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Gee Whiz, Cheesesteak Isn't Philly's Best Sub

A pork sandwich from Tony Luke's, a Philadelphia eatery.
A pork sandwich from Tony Luke's, a Philadelphia eatery. (Tim Warren - The Washington Post)

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By Tim Warren
Washington Post Staff Writer
Sunday, March 9, 2008

I may never eat another Philly cheesesteak -- not, at least, when I can have a roast pork sandwich.

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For years I've made food runs to Philadelphia from my home in Silver Spring. I love street fare and simple, filling grub you eat with your hands, be it New England lobster rolls, New Orleans oyster po' boys, North Carolina barbecue sandwiches, sausage-and-peppers subs at the Jersey Shore or corn dogs on a stick at the Santa Monica Pier. That's why Philly is so appealing, with its Italian Market, the Reading Terminal Market and, of course, all those great subs -- especially cheesesteaks.

Then one day at a sub place, I decided to go with a roast pork sandwich. People I knew from the city had insisted that although cheesesteaks got all the publicity, roast pork sandwiches were really the essence of South Philly subs. Several times I'd driven by Tony Luke's, famous for its roast pork sandwiches, and wondered what I was missing. So this time I ordered a roast pork sub. And another.

What a concept! You have roast pork piled inside a sub roll, of course, but it is leavened with sharp provolone cheese and, wonder of wonders, broccoli rabe or spinach. The whole mixture is usually topped with pork juices, making for a delightful combination of varying tastes. It's filling and tasty, like a cheesesteak, but the subtle interplay between the pork and the tart greens, between the provolone and the spices in the juices, is heaven compared with the sledgehammer-like cheesesteak. (Sharp provolone vs. Cheez Whiz? Please.) And you don't go away feeling as if you've ingested a grease bomb.

For years, I had accepted the conventional wisdom that the cheesesteak is the quintessential Philadelphia sub. I consumed probably hundreds of those gloppy, heart-attack-in-a-wrapper concoctions. Of course I participated in the Pat's-vs.-Geno's debate: I became a resolute fan of Pat's King of Steaks at Ninth and Passyunk in South Philadelphia, often standing in line in freezing weather for the privilege of tasting something that could double your cholesterol count in one sitting. Sometimes, I'd discover that I wasn't the only idiot who had driven 100 miles for a $7 sandwich.

Upon reaching the order window, I knew how to bark out authoritatively, "Two Whiz wit'." (For the uninitiated, that's two cheesesteaks with onions and Cheez Whiz. Pat's doesn't like indecisive customers.) When John Kerry committed a grievous, perhaps fatal, error in his presidential run by requesting Swiss cheese on his order at Pat's, I thought: Isn't that what campaign advisers are for?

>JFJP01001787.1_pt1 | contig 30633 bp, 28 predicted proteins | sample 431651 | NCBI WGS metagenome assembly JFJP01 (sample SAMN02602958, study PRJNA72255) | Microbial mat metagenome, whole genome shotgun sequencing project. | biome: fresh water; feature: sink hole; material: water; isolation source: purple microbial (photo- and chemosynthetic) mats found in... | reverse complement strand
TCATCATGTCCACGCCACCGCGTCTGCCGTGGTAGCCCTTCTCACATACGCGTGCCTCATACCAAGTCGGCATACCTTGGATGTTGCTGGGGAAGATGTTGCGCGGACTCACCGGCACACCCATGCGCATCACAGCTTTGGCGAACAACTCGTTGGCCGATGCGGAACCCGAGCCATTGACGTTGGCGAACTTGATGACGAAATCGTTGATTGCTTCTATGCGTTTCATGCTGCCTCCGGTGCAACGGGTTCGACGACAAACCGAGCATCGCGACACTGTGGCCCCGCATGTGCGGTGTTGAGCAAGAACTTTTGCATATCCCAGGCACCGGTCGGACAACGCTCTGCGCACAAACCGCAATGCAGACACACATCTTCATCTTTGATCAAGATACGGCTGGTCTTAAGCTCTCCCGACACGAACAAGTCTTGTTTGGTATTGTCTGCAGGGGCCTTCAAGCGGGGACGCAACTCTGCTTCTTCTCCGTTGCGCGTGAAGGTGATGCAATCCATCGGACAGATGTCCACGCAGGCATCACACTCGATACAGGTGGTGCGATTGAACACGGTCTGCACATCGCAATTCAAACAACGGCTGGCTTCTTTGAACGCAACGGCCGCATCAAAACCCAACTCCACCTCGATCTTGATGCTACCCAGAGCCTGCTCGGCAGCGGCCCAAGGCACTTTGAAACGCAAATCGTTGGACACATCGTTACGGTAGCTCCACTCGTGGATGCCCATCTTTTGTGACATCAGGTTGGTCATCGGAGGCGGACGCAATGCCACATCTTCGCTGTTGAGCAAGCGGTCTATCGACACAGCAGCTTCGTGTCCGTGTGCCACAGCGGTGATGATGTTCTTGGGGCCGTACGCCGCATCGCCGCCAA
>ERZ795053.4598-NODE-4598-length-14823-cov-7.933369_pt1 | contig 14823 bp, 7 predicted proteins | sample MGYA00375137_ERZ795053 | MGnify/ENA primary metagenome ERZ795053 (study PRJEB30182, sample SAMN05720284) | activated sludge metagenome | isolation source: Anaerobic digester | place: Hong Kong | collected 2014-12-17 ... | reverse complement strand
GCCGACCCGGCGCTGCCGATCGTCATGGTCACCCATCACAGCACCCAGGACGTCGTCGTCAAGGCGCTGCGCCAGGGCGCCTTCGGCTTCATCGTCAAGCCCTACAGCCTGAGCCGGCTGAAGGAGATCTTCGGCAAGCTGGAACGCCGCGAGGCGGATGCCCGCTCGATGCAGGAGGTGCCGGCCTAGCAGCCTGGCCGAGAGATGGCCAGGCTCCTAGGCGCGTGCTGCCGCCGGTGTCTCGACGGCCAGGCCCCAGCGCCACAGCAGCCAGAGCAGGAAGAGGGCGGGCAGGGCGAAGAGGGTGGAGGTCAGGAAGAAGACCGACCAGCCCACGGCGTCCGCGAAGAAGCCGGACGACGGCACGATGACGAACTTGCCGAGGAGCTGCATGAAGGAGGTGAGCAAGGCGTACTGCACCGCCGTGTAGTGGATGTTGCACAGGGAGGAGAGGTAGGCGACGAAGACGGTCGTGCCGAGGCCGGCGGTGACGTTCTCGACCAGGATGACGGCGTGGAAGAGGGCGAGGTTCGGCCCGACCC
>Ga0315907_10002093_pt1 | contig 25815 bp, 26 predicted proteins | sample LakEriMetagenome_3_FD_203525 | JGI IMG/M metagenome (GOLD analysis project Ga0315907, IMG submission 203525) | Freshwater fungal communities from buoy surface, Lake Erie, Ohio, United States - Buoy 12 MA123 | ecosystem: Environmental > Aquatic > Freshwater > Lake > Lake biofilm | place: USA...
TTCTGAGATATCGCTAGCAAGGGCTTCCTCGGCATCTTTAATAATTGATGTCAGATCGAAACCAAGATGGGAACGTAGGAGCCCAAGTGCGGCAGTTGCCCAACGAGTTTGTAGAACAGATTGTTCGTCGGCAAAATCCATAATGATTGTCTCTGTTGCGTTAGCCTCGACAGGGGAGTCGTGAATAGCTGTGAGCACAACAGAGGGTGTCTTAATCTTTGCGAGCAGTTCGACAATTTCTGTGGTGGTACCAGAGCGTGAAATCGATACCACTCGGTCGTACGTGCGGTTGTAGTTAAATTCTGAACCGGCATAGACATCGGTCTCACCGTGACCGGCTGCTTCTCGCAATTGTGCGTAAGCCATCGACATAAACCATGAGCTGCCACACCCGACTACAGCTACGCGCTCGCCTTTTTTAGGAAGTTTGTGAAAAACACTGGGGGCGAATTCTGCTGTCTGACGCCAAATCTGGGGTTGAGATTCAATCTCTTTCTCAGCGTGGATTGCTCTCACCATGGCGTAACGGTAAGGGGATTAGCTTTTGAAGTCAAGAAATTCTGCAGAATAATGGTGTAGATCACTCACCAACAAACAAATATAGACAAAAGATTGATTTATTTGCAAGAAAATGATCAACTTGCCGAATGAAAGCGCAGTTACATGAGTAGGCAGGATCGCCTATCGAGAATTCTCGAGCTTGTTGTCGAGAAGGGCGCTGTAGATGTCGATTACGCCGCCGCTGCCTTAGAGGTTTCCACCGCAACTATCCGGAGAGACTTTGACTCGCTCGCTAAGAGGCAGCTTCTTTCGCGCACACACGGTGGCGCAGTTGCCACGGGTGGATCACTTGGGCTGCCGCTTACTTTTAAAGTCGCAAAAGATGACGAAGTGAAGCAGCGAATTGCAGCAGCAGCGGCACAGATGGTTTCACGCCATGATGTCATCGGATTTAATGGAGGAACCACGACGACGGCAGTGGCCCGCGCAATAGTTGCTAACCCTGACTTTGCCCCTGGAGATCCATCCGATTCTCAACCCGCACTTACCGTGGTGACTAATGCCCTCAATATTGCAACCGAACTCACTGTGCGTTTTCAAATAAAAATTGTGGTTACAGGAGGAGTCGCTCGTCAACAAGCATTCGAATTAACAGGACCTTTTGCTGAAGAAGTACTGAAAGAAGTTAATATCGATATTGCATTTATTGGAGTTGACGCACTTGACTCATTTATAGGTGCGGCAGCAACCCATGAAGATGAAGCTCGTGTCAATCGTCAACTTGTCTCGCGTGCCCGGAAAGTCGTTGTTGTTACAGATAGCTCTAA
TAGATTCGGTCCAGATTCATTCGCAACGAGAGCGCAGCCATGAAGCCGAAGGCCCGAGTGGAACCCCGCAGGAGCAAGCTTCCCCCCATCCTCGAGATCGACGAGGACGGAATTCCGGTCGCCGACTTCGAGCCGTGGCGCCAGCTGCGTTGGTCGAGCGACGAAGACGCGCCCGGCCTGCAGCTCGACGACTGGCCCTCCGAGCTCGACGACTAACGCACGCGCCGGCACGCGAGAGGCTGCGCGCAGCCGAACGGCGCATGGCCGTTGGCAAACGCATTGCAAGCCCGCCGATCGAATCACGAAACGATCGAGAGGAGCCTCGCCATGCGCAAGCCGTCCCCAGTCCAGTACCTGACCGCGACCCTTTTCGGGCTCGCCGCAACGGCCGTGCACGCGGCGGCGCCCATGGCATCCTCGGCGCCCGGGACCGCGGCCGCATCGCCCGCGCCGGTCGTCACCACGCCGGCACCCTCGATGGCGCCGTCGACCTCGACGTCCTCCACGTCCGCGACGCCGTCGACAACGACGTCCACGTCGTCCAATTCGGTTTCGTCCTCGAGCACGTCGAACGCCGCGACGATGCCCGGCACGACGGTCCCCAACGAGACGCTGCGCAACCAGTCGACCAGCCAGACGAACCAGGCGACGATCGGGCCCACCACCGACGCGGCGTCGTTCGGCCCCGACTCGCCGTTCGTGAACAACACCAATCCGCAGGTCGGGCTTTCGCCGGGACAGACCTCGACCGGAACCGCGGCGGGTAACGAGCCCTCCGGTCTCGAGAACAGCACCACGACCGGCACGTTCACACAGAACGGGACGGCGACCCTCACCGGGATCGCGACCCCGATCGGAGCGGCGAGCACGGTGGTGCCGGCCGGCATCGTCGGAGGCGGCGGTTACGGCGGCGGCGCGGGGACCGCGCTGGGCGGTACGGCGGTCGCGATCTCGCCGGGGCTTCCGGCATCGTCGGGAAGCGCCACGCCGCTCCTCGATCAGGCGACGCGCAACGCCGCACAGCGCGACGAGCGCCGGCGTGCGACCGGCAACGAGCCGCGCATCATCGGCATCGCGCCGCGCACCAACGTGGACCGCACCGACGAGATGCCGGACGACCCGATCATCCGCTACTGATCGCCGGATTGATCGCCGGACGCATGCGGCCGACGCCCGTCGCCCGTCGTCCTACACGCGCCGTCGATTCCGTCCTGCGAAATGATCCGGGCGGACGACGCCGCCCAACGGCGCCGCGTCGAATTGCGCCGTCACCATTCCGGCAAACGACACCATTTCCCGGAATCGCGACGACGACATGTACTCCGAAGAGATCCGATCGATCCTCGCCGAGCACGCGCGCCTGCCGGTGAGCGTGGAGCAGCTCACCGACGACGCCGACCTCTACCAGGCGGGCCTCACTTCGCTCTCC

But when the transformative moment came for me, when the broccoli rabe mingled with the provolone and pork and juices in my mouth, it was easy to move on. Going from cheesesteaks to roast pork sandwiches was like listening to whatever pop music was on the radio, and one day discovering a station that played Sinatra and Duke Ellington.

My experience was hardly unique, Tony Luke (he was born Anthony Lucidonio Jr. but is universally known by this moniker) assured me in an interview after a recent two-day trip to Philadelphia, in which I had sampled pork sandwiches from three places. An aspiring actor as well as a restaurateur, Tony had a bit part in a movie being filmed a few years ago in Pittsburgh. One day he brought an assortment of subs from his place to the movie set. The reaction?

"People said, 'Tony, I like your cheesesteaks a lot, but these roast pork sandwiches are off the hook,' " he said with a chuckle.

The sandwiches at Tony Luke's are a bit spicier than the ones I've had at John's Roast Pork in South Philly and at DiNic's in the Reading Terminal Market. Tony says his version is a direct descendant of the roast pork sandwiches his father used to serve at their South Philadelphia home. Today's version has exacting standards.

The meat is a ham that has been slow-roasted for eight hours. Once cooked, it doesn't rest in its juices; "that makes it dry and stringy," Tony says. The provolone is not your usual fare: "We're talking about a very hard, sharp cheese, with some snap." As for the greens, broccoli rabe gives bite, as it were, to the sandwich; spinach is milder. You can order pork sandwiches without greens at sub places, but I can't imagine why you wouldn't want that interplay of ingredients.

And the bread, so important in any Philly sub, must be soft on the inside but crispy on the outside, to hold the cup of juices that is added when the sub is made.


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